Today is the Fourth of July, Independence Day for us American types.
It also happens to be aphelion*, the point in Earth’s ever-so-slightly elliptical orbit when it’s farthest from the Sun. Perihelion – closest approach – happens in early January, and aphelion six months later. The dates change a bit from year to year because there aren’t an even number of days in a year (that pesky extra 0.24 in the 365.24 days per year messes things up), and there are other minor factors as well.
Today though, aphelion occurs on or about 15:00 UT (11:00 Eastern US time), when the center of the Earth will be about 152,102,715 km (94,512,245 miles) from the center of the Sun – give or take a few hundred meters. If you’re curious, that’s about 1.67% farther from the Sun than on average. That in turn means the Sun appears about 1.67% smaller in diameter than usual, which isn’t noticeable to your eye – and I don’t recommend trying to find out – but is pretty obvious in photographs using telescopes and heavy filtering, like this one from astrophotographer Anthony Ayiomamitis:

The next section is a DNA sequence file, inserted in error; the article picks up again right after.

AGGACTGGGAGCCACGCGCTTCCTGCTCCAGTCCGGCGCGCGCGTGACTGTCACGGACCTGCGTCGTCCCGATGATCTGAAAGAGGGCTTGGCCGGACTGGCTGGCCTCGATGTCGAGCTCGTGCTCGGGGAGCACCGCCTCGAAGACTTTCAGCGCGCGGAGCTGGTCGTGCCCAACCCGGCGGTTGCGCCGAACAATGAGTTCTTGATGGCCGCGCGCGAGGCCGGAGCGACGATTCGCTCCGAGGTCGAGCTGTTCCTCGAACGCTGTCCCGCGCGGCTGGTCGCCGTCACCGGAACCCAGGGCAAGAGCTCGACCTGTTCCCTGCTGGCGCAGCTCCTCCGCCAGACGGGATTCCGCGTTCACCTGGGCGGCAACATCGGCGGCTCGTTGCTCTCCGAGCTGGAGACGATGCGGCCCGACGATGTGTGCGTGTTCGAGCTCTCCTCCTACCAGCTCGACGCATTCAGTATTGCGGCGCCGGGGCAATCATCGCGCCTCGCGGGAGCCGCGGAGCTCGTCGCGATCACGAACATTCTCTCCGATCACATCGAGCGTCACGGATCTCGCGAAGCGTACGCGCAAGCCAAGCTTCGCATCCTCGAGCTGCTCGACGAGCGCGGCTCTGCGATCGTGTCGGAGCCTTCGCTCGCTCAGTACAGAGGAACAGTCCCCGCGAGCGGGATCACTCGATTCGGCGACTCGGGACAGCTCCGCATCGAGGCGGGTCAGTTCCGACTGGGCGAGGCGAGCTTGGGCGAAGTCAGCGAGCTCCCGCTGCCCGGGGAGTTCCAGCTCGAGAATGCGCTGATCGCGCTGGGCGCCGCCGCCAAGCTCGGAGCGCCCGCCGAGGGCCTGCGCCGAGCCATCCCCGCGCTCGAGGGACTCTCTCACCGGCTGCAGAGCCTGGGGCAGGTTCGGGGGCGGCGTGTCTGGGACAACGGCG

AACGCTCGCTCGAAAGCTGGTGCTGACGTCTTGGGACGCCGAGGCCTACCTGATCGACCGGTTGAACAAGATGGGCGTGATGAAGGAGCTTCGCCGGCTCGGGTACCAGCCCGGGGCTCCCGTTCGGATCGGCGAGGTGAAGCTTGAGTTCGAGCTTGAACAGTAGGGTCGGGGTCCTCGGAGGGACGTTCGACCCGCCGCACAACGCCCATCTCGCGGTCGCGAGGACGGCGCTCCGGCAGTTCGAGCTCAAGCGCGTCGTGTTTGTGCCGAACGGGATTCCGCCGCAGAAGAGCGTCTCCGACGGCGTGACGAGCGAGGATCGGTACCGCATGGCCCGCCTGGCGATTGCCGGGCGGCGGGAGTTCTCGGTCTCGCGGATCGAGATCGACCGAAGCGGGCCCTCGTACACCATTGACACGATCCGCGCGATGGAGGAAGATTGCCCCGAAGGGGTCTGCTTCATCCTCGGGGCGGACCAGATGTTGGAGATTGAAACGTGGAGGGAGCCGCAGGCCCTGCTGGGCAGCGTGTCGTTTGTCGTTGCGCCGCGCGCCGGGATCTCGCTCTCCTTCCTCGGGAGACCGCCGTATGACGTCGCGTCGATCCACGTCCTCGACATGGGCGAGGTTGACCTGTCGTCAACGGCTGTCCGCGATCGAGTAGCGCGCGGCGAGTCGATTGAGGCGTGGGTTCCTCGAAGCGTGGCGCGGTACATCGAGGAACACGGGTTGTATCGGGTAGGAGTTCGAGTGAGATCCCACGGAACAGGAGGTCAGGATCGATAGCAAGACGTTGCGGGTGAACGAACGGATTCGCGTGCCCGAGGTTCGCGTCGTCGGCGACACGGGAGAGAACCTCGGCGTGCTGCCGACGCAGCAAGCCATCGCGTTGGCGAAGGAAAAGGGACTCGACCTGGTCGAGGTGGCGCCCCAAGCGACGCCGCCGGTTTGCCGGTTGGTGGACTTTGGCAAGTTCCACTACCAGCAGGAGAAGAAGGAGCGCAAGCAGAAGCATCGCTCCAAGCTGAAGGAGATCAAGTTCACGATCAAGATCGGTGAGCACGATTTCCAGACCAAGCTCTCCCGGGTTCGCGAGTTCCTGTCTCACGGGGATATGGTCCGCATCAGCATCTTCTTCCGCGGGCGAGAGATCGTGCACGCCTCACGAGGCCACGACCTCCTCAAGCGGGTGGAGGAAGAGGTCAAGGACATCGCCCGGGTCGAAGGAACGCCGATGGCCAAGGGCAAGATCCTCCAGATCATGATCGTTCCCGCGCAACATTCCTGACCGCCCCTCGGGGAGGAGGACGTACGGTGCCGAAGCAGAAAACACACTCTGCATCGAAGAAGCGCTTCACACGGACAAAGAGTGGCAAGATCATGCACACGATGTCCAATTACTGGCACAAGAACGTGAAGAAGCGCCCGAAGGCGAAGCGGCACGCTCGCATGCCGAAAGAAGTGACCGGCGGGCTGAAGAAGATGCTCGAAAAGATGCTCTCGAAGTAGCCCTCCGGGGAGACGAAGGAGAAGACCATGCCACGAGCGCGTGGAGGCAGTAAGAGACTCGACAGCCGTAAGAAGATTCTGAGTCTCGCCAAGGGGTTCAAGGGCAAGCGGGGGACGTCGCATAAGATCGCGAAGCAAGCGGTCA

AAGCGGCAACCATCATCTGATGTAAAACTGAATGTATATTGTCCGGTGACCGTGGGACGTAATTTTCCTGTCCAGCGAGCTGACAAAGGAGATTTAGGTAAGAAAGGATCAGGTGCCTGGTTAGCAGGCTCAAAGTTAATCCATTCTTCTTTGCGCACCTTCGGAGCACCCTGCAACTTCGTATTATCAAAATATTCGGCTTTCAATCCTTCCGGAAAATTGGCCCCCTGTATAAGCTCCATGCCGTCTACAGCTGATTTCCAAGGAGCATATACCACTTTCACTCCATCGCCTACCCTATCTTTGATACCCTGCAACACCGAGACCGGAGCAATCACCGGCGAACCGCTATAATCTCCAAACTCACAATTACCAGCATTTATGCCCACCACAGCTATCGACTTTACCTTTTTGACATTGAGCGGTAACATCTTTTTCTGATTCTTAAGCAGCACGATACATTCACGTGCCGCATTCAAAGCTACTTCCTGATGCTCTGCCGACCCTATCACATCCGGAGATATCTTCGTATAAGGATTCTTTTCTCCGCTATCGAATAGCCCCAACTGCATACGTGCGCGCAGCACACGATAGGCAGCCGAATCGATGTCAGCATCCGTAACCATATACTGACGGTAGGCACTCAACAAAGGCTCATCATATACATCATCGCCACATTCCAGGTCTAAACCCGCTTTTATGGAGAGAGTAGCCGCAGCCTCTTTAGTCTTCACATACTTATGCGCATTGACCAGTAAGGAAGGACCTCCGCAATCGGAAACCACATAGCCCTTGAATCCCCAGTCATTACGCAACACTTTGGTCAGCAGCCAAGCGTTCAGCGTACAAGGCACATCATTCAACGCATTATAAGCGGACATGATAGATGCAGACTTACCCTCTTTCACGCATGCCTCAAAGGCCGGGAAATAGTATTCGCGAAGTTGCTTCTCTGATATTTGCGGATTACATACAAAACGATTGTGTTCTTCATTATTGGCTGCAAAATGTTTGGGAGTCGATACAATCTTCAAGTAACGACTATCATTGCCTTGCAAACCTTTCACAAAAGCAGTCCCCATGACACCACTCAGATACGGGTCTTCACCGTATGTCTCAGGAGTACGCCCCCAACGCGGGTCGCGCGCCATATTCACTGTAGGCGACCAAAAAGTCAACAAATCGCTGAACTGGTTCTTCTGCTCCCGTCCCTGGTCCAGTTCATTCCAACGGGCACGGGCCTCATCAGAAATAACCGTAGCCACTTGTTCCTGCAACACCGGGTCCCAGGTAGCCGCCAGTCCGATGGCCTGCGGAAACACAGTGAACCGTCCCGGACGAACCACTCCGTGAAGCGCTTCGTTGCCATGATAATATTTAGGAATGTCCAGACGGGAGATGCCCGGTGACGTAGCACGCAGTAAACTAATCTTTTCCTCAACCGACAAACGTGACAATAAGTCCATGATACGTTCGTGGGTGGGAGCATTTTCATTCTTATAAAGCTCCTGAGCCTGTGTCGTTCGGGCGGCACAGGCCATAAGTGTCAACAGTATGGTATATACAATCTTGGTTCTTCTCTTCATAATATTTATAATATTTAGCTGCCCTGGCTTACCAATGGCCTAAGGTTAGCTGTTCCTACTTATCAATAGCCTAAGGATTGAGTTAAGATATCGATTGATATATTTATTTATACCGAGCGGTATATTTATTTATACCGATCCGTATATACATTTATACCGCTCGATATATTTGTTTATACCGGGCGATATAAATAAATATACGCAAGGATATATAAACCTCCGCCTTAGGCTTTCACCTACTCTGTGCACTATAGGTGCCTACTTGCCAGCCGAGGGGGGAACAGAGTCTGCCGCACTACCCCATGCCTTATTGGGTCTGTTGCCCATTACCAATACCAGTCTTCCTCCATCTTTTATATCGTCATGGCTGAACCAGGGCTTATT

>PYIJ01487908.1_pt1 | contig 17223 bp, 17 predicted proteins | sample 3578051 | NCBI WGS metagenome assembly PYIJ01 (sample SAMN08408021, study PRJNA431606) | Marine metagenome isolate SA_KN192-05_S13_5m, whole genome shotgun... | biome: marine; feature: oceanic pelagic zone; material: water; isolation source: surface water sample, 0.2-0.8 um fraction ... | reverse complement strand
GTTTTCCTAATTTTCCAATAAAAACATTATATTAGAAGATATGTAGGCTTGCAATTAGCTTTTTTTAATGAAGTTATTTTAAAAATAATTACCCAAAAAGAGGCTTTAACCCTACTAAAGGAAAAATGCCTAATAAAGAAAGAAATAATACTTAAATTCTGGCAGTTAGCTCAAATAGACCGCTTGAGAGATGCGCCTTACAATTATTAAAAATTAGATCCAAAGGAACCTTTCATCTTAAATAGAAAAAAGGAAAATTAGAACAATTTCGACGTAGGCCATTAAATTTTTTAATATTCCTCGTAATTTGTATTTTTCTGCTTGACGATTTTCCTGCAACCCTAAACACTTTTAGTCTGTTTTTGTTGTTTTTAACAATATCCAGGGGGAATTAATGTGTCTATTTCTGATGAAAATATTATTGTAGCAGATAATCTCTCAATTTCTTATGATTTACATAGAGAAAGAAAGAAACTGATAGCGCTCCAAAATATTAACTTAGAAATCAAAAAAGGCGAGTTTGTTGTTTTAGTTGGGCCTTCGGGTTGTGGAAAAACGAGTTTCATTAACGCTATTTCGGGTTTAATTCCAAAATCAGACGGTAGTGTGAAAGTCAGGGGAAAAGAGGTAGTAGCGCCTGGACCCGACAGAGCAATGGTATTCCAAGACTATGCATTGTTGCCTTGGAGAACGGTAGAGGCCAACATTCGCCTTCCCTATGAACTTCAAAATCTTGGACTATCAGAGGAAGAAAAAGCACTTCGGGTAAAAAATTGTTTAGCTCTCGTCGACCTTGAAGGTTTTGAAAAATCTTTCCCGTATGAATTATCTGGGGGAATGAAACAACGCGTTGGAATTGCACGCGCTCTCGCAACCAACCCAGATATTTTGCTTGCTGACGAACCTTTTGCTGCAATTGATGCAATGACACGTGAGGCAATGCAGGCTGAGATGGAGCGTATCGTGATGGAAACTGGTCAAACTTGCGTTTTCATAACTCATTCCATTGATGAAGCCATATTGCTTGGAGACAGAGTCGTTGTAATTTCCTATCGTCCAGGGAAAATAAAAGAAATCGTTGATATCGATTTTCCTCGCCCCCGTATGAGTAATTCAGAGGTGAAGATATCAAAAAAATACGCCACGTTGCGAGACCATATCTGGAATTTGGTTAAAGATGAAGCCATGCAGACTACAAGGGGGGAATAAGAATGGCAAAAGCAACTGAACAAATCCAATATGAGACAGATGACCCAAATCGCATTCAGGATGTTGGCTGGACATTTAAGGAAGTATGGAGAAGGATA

Cool, huh? When we’re farther from the Sun we receive a bit less heat, so perhaps those of you suffering from the midwest heat wave can take consolation that it could be worse by a couple of degrees right now.
Later today, coincidentally, I’ll be at a picnic with lots of solar astronomers. What do I say to them? “Hap-helion Fourth of July”? Or, “Enjoy us being at a(1+e) [where a = 1 AU and e = 0.0167] from the Sun today”?
That seems awkward. The thing is, I’m pretty sure a lot of them would get it…
* I pronounce it app-HEEL-eeyun, if you care.